Lessons learned from the 2008 financial crisis

David Joy, Chief Market Strategist, Ameriprise Financial

Pathway - Lessons from financial crisis

October 2018

Key Points

  • A decade has passed since the start of the 2008 financial crisis
  • The Fed’s actions and U.S. policy changes have contributed to more economic stability today
  • Both U.S. and global debt levels have escalated stimulating economic growth, but long-term risks exist

Ten years ago, the investment bank Lehman Brothers filed for bankruptcy protection, setting in motion the most severe financial crisis among developed market economies since the Great Depression. An overheated U.S. housing market, fueled by sub-prime mortgages, made evident the capital inadequacy of the financial system. By 2009, half of the world’s economies were in recession and roughly three-quarters of global gross domestic product (GDP) was in economies that were contracting.1

Today, the U.S. is in the 10th year of an economic expansion, the second longest on record,2 and experiencing the longest bull run in stock market history.3 According to the International Monetary Fund (IMF), the global economy, which contracted by 1.7% in 2009, has been expanding ever since.4

Have we simply moved on and relegated the crisis from 10 years ago to the history books? If not, what is the legacy of the financial crisis?

By 2009, half the world’s economies were in a recession. Today, the U.S. is in its 10th year of economic expansion, the second longest on record.

The role of Federal intervention in the recovery

The emergency response at the federal level that provided liquidity to the financial system was a critical factor in preventing the crisis from spiraling into an economic depression. Although such emergency measures may have been necessary, they came at a significant cost. In providing support to the private sector, the public sector assumed an unprecedented amount of debt.

The Federal Reserve’s balance sheet (primarily its holdings in government debt securities) has grown exponentially since. The week before Lehman failed, the Fed’s balance sheet totaled less than $1 trillion. Just three months later, at the end of 2008, it was $2.2 trillion, and today it totals $4.2 trillion.5 As a percentage of GDP, federal debt held by the public was just 36% midway through 2008 but has ballooned to 77% today.6 And that debt burden continues to grow.

Persistent legacies of the crisis in U.S. policy

Another legacy of the crisis has been the normalization of the Fed’s use of extraordinary monetary policies to influence the economy. What was once considered a “last resort” response, has now become commonplace. These tactics include actions such as:

  • Adjusting rates to zero percent
  • Implementing quantitative easing bond buying programs; and
  • Manipulating the yield curve

The primary regulatory response to the crisis came in the voluminous and far-reaching Dodd-Frank Wall Street Reform and Consumer Protection Act passed in 2010. This created new government agencies, including the Financial Stability Oversight Council and the Bureau of Consumer Financial Protection.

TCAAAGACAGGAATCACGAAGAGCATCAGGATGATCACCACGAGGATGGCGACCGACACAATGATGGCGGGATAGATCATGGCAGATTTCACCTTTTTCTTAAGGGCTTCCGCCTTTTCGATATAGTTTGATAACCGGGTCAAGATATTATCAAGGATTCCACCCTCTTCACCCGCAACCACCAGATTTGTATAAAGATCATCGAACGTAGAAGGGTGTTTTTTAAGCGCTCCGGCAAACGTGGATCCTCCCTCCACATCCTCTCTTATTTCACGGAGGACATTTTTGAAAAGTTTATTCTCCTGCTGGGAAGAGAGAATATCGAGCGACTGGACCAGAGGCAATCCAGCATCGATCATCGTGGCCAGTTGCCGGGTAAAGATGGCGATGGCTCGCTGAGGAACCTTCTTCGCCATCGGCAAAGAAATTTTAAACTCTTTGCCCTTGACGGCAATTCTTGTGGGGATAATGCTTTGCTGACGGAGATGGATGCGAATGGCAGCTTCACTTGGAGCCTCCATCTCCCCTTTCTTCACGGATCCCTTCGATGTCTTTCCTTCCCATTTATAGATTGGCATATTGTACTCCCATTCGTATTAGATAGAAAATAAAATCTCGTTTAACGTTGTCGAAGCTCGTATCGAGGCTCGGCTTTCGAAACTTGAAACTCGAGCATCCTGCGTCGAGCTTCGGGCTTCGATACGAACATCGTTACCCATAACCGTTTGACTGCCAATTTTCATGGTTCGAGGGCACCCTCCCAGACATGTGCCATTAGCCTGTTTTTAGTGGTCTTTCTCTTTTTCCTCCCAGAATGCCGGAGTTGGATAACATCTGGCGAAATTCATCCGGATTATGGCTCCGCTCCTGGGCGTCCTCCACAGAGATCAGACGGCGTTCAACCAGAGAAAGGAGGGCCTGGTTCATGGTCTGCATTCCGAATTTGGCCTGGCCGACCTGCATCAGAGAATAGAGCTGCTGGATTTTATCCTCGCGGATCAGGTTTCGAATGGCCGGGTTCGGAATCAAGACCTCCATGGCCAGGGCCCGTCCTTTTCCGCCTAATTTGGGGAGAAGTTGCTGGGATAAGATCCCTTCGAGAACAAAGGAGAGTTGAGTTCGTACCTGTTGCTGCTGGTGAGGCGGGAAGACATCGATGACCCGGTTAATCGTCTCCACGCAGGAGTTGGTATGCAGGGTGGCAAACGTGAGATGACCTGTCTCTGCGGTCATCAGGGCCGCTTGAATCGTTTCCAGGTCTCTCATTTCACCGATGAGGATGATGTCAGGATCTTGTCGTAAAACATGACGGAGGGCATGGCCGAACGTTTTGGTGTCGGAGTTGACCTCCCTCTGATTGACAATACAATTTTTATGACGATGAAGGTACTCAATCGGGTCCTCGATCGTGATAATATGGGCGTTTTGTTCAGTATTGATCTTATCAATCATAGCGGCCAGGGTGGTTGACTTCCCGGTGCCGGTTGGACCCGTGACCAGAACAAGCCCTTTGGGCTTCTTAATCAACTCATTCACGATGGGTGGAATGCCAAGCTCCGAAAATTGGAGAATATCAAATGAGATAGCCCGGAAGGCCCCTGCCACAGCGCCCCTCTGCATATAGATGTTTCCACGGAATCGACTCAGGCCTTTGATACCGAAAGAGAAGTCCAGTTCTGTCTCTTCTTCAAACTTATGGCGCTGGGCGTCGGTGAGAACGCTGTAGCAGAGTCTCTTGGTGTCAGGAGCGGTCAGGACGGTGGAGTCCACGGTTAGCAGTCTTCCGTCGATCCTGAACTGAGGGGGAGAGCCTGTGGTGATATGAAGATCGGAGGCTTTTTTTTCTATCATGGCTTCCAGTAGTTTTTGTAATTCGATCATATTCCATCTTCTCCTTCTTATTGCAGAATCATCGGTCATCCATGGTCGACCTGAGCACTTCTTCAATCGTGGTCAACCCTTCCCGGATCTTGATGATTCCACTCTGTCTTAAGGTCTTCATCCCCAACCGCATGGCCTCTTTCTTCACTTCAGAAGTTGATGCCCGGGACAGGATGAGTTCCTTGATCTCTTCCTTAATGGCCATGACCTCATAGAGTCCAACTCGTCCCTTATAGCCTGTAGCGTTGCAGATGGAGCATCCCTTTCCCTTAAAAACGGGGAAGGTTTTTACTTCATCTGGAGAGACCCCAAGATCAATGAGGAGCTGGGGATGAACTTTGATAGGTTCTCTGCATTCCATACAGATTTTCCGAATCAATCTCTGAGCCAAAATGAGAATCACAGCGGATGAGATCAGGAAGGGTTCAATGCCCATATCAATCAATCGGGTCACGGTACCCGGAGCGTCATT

The Act’s primary objective is stricter oversight of so-called systemically important financial institutions. Provisions include restrictions on certain business activities and regular testing of capital adequacy – a measure that indicates a bank’s ability to absorb losses – during economically stressful periods.  

Once considered a last resort emergency response, the Fed’s use of extraordinary monetary policies to influence the economy has become commonplace.

The global response

The financial crisis may have originated in the U.S., but its impact was by no means confined to the United States. Through the interconnectedness of the global financial system, investors and financial institutions elsewhere were also negatively affected.

This was particularly true in Europe and Japan, where emergency monetary policy measures remain in place today. To keep its own robust economic recovery from derailing, China also undertook a massive stimulus program that greatly expanded its indebtedness with which it continues to struggle.

Progress, but with some caveats

In his keynote address at the recent central bank retreat in Wyoming, Federal Reserve Chair Jerome Powell noted, “A decade of regulatory reforms and private-sector advances have greatly increased the strength and resilience of the financial system, with the aim of reducing the likelihood that the inevitable financial shocks will become crises.”7 But there is still work to do.

As the IMF warns, “global debt is at historic highs, reaching the record peak of $164 trillion U.S. dollars in 2016, equivalent to 225% of global GDP. The world is now 12% of GDP deeper in debt than the previous peak in 2009.”8

As investors, it’s important to appreciate how far we’ve come since 2008. At the same time, we caution against complacency. Heightened global debt may spur growth in the near term but presents substantial risks for the long term. Speak to your financial advisor about how your portfolio aligns with both your near-term and long-term goals in the context of today’s market and economic realities.

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